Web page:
There have been coronavirus outbreaks discovered in prisons, nursing homes and homeless shelters across Tennessee in recent days. But absent the outbreaks in those closed environments, the number of active cases of the virus is slowly rising in East Tennessee, most notably in urban areas.
Both Knoxville and Chattanooga are seeing their active cases of the virus increase, though there’s no way to ascertain whether the rise in case numbers is due to the slow but steady reopening of the state’s economy or simply an increase in testing.
However, Covid-19 — the illness caused by the coronavirus — has an incubation period of up to 16 days. And, in many cases, there is a waiting period of 2-to-3 days before test results are returned. So at least in the case of Chattanooga, where the increase has been especially pronounced and business functions did not start to resume until May 1, after they had begun to resume in the rest of East Tennessee, it does not seem likely that the increase in active cases is a result of a return to business-as-normal.
Nevertheless, Chattanooga once had fewer than 100 active cases of coronavirus. It now has 154 active cases. That number has doubled in the past eight days, going from 77 on May 5 to 154 on May 13.
The increase in cases has not been linked to a nursing home outbreak or any other particular location. The Hamilton County Health Department responded to an inquiry from the Chattanooga Times Free Press by saying that it would not comment on the new cases until a press conference on Thursday. On Wednesday, Hamilton saw its largest number of new cases since the outbreak began, with 41 new cases reported.
In Knoxville, meanwhile, the number of active cases has risen to 57. There was once fewer than 30 active cases in Knox County, and the number was 37 one week ago.
The Knox County Department of Health reports even more active cases: 69.
The severity of the Covid-19 outbreak is difficult to measure by active cases. Tennessee is testing more per capita than anyone else in the Southeast, with the exception of Louisiana, and a large percentage of cases are proving to be mild or even asymptomatic. Most notably, among some 1,800 inmates who tested positive at state prisons in Hartsville and Pikeville, 98% were asymptomatic. And at a homeless shelter in Nashville, all 88 who tested positive were asymptomatic.
More stable metrics for measuring the severity of the outbreak are deaths and hospitalizations. In Knox County, only two people are hospitalized — a number that has not changed in several days. A total of 37 people have been hospitalized in Knoxville since the outbreak began.
There have been five deaths in Knox County since the virus outbreak began. As has been the case elsewhere in Tennessee and the U.S., those impacted hardest by the virus have been overwhelmingly elderly. However, a surprising 35% of those who have required hospitalization in Knox County have been between the ages of 45 and 64. Another 22% — 8 patients in all — have been between the ages of 18 and 44.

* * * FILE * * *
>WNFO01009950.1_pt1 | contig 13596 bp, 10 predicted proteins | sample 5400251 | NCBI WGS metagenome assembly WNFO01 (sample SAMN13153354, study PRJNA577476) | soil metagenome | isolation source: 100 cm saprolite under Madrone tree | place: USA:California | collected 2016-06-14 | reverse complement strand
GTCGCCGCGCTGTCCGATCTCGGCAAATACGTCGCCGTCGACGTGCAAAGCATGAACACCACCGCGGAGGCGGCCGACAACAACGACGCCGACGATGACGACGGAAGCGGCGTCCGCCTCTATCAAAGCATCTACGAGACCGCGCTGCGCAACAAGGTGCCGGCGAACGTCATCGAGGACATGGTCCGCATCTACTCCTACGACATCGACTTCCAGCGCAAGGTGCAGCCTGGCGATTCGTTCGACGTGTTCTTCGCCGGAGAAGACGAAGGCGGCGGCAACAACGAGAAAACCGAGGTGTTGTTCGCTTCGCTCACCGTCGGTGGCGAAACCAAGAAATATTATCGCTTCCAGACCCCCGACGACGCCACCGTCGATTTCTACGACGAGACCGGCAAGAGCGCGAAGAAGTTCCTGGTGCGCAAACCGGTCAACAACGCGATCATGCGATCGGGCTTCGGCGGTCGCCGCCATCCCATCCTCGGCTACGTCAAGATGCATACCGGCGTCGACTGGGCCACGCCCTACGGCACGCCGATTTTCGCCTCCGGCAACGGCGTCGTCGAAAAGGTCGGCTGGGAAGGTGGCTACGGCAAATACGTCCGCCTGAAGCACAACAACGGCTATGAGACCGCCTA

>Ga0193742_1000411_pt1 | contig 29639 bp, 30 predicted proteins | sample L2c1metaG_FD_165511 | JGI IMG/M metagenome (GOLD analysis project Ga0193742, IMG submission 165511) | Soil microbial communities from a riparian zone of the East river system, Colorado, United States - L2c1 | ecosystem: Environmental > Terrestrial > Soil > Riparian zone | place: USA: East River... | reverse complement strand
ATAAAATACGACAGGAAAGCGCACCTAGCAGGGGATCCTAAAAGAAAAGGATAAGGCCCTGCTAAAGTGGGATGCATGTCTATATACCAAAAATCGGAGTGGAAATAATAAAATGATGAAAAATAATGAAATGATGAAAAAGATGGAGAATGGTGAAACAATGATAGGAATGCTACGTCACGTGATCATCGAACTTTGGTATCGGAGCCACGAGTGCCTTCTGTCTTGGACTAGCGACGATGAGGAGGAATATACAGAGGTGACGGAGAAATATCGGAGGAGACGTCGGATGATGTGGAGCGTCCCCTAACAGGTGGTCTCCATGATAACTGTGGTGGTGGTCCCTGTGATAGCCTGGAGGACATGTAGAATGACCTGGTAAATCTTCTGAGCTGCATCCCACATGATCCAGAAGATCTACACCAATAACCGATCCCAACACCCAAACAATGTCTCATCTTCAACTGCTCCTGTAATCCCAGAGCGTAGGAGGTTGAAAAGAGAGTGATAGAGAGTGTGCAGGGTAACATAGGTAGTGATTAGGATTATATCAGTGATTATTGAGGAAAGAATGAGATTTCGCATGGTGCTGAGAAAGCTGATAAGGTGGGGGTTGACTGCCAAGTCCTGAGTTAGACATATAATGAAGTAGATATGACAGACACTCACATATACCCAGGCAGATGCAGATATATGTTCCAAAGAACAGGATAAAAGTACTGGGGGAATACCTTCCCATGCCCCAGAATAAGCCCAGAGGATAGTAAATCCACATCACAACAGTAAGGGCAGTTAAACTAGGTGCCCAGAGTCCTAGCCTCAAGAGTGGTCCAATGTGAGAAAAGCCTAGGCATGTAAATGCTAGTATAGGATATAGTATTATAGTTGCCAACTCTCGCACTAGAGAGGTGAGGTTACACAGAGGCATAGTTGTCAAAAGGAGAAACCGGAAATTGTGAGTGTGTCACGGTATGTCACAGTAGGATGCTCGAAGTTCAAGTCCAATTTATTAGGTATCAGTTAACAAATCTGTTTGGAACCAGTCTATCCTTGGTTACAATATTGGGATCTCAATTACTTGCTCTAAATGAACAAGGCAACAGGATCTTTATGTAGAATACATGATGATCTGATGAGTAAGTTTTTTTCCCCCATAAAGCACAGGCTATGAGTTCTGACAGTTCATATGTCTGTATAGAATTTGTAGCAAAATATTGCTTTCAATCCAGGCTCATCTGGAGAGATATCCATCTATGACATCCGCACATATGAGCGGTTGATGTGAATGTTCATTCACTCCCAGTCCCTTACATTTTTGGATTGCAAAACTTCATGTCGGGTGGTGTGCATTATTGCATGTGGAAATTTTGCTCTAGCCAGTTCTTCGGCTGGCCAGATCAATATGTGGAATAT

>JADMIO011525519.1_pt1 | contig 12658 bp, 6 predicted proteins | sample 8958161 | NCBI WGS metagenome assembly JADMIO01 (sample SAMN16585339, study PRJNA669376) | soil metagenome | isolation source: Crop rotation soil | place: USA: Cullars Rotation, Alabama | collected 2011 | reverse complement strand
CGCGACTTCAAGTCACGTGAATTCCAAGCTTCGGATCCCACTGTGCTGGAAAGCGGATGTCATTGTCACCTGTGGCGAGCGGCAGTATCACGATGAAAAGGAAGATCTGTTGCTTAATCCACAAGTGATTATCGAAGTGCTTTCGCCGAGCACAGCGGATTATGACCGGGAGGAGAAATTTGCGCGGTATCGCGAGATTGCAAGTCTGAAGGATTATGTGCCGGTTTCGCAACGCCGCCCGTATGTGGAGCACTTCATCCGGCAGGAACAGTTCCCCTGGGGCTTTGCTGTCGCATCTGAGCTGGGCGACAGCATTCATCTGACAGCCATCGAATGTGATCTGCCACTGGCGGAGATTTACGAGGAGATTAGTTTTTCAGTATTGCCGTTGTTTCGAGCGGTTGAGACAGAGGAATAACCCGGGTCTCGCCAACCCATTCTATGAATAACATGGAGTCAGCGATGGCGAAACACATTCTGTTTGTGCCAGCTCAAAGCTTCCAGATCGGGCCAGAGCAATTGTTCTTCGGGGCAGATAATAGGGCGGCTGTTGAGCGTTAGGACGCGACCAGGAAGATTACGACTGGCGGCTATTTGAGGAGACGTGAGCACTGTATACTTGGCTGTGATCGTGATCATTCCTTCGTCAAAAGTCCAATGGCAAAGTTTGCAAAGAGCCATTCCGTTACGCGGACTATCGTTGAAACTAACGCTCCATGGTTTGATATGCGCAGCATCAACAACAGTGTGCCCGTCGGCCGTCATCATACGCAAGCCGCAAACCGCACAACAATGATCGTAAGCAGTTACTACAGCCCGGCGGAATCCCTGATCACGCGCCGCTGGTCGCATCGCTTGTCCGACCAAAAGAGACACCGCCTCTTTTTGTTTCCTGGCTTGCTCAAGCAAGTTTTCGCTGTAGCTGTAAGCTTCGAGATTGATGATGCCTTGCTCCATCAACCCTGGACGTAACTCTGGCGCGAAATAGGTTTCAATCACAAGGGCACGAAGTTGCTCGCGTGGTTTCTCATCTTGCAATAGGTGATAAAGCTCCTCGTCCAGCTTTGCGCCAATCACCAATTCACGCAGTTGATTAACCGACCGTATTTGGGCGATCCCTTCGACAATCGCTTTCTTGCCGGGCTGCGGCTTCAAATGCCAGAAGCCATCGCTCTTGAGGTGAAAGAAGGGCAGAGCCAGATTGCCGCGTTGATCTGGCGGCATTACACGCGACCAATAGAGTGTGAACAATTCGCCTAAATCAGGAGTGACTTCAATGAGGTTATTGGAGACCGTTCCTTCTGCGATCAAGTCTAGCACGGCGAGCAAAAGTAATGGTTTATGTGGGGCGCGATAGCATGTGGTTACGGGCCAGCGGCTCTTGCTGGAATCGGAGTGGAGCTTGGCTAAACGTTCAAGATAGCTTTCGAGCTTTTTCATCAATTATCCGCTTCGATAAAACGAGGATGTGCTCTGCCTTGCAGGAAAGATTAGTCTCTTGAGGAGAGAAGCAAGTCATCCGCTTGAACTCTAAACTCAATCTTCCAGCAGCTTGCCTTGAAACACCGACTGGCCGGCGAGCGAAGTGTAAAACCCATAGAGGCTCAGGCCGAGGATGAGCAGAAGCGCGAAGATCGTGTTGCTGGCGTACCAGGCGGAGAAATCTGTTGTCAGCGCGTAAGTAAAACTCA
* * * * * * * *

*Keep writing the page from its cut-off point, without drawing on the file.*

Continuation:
Although the number of cases is increasing in Knox County, the rate of tests returning positive remains low there — 2.9%, one of the lowest rates of any major city in the U.S. As a general rule, a lower percentage of positive Covid-19 tests is an indicator that enough people are being tested to sufficiently catch the mild and asymptomatic cases.
In Chattanooga, the percentage of people testing positive according to the state’s data is double the rate in Knoxville, though still low: 6.2%. The Hamilton County Health Department reports a significantly higher amount of tests being conducted, almost 50% greater than the number of tests reported by the state, with 4.5% returning positive.
The Hamilton County Health Department does not report a cumulative number of hospitalizations, but there are currently seven Covid-19 patients in ICU there, the highest number since the outbreak began.
However, there have been at least two patients in ICU — and usually four or more — every day since mid April.
There have been 13 deaths linked to coronavirus in Chattanooga. All but two of those were people over the age of 60. There has been one pediatric death in the city.
Outside the urban population centers, the increase in active coronavirus cases has been more subtle — but still present. In Anderson County, for example, the number of active cases has more than doubled, from three to seven, in the last eight days.
The increase has not been seen everywhere. In the Tri-Cities region, for example, Sullivan and Washington counties have gone from a combined 18 cases to just six over the past eight days. And, in East Tennessee’s tourism hub of Sevier County, the number of active cases has dropped from 19 to five during that same time span.
Overall, there were 455 active cases of the coronavirus as of Wednesday in the 33-county area that is defined as East Tennessee. That’s down significantly from 962 active cases eight days ago. However, the decline is entirely due to the nearly 600 state prisoners who tested positive in Bledsoe County being declared recovered. With Bledsoe County removed from the occasion, the number of active cases in East Tennessee would’ve risen from 373 to 455 during the eight-day period.